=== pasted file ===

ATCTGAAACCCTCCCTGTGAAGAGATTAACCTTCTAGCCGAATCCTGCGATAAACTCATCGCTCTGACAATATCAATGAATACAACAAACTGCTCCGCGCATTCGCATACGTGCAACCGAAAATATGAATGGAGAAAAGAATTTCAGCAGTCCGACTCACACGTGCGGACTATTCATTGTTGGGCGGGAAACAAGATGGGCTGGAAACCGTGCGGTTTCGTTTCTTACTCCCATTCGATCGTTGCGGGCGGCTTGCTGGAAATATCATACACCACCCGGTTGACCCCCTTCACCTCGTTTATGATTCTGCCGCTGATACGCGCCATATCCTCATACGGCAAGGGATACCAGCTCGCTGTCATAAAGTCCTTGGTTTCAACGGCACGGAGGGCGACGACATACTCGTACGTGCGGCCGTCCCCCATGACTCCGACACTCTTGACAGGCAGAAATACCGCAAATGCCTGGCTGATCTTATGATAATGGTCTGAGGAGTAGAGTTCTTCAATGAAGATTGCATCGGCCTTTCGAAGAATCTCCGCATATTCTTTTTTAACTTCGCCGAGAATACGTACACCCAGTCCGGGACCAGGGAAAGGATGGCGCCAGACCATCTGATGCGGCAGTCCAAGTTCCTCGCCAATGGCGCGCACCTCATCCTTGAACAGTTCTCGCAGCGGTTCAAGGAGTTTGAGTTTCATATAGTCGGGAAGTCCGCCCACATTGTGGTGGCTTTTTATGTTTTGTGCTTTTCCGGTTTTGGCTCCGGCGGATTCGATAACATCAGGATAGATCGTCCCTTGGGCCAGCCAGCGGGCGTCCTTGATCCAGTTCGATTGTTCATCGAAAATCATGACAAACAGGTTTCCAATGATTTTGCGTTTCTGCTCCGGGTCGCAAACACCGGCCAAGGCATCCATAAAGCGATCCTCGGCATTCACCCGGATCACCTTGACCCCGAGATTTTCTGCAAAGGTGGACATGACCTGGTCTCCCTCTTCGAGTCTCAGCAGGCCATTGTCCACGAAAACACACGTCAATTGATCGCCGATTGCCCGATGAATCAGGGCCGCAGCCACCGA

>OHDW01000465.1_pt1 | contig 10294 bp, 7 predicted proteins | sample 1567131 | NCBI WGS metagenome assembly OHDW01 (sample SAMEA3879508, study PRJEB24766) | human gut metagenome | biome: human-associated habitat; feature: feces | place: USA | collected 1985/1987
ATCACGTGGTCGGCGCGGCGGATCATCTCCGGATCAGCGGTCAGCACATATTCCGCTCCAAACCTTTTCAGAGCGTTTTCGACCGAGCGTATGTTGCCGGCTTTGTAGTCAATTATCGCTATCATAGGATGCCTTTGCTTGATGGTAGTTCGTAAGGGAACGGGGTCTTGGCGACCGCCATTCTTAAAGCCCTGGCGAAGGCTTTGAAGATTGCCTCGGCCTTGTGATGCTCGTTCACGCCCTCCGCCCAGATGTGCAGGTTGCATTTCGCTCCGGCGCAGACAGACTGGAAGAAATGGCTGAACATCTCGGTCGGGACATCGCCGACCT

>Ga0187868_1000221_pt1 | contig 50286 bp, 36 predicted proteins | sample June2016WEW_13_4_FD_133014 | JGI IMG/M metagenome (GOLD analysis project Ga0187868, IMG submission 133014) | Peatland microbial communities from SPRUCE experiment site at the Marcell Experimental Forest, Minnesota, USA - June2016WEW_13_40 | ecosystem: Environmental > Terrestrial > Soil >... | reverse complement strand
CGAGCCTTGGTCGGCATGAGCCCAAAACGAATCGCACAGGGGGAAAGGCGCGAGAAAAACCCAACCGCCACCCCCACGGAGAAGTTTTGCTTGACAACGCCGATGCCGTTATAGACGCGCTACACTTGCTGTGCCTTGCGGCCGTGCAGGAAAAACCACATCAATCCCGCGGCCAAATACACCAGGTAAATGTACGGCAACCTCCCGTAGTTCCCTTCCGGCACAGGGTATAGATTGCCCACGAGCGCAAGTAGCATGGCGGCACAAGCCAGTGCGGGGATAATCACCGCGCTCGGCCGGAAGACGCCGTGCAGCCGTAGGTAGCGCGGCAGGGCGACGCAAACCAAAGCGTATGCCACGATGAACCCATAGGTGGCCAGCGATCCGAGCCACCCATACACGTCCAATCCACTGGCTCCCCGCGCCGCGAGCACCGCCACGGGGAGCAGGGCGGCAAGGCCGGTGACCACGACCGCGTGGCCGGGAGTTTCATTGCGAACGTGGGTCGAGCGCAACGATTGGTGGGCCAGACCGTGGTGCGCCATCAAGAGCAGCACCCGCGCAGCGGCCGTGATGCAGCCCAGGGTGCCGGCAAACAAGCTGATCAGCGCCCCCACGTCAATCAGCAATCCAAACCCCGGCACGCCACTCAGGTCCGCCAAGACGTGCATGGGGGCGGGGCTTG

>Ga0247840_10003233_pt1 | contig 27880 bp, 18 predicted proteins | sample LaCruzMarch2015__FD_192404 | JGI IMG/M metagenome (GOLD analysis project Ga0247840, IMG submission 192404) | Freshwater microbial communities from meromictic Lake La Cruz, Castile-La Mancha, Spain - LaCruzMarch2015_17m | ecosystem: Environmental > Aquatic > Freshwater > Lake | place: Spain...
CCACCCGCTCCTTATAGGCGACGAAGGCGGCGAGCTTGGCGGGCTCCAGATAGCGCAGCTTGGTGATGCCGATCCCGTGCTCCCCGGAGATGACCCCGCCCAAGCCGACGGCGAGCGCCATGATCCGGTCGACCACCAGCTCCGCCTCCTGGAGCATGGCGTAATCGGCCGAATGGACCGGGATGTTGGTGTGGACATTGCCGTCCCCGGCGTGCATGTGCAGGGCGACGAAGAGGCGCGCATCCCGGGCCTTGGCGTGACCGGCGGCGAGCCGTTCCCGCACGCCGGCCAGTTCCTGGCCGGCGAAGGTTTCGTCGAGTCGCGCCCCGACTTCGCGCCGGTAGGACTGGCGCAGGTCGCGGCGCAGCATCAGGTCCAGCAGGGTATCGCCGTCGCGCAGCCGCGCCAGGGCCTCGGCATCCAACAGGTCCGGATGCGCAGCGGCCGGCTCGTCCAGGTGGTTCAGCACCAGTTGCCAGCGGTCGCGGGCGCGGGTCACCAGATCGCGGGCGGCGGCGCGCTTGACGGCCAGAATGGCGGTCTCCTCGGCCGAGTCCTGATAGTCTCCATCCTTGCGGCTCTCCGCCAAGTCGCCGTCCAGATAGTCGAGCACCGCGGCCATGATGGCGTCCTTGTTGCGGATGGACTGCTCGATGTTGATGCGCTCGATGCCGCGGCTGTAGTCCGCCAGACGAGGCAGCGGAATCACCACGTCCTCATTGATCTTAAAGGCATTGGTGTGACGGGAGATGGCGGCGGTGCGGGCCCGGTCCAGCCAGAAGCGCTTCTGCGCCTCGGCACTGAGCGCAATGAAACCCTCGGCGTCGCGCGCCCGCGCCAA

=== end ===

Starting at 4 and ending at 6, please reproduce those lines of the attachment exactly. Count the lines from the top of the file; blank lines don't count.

>Ga0187868_1000221_pt1 | contig 50286 bp, 36 predicted proteins | sample June2016WEW_13_4_FD_133014 | JGI IMG/M metagenome (GOLD analysis project Ga0187868, IMG submission 133014) | Peatland microbial communities from SPRUCE experiment site at the Marcell Experimental Forest, Minnesota, USA - June2016WEW_13_40 | ecosystem: Environmental > Terrestrial > Soil >... | reverse complement strand
CGAGCCTTGGTCGGCATGAGCCCAAAACGAATCGCACAGGGGGAAAGGCGCGAGAAAAACCCAACCGCCACCCCCACGGAGAAGTTTTGCTTGACAACGCCGATGCCGTTATAGACGCGCTACACTTGCTGTGCCTTGCGGCCGTGCAGGAAAAACCACATCAATCCCGCGGCCAAATACACCAGGTAAATGTACGGCAACCTCCCGTAGTTCCCTTCCGGCACAGGGTATAGATTGCCCACGAGCGCAAGTAGCATGGCGGCACAAGCCAGTGCGGGGATAATCACCGCGCTCGGCCGGAAGACGCCGTGCAGCCGTAGGTAGCGCGGCAGGGCGACGCAAACCAAAGCGTATGCCACGATGAACCCATAGGTGGCCAGCGATCCGAGCCACCCATACACGTCCAATCCACTGGCTCCCCGCGCCGCGAGCACCGCCACGGGGAGCAGGGCGGCAAGGCCGGTGACCACGACCGCGTGGCCGGGAGTTTCATTGCGAACGTGGGTCGAGCGCAACGATTGGTGGGCCAGACCGTGGTGCGCCATCAAGAGCAGCACCCGCGCAGCGGCCGTGATGCAGCCCAGGGTGCCGGCAAACAAGCTGATCAGCGCCCCCACGTCAATCAGCAATCCAAACCCCGGCACGCCACTCAGGTCCGCCAAGACGTGCATGGGGGCGGGGCTTG

>Ga0247840_10003233_pt1 | contig 27880 bp, 18 predicted proteins | sample LaCruzMarch2015__FD_192404 | JGI IMG/M metagenome (GOLD analysis project Ga0247840, IMG submission 192404) | Freshwater microbial communities from meromictic Lake La Cruz, Castile-La Mancha, Spain - LaCruzMarch2015_17m | ecosystem: Environmental > Aquatic > Freshwater > Lake | place: Spain...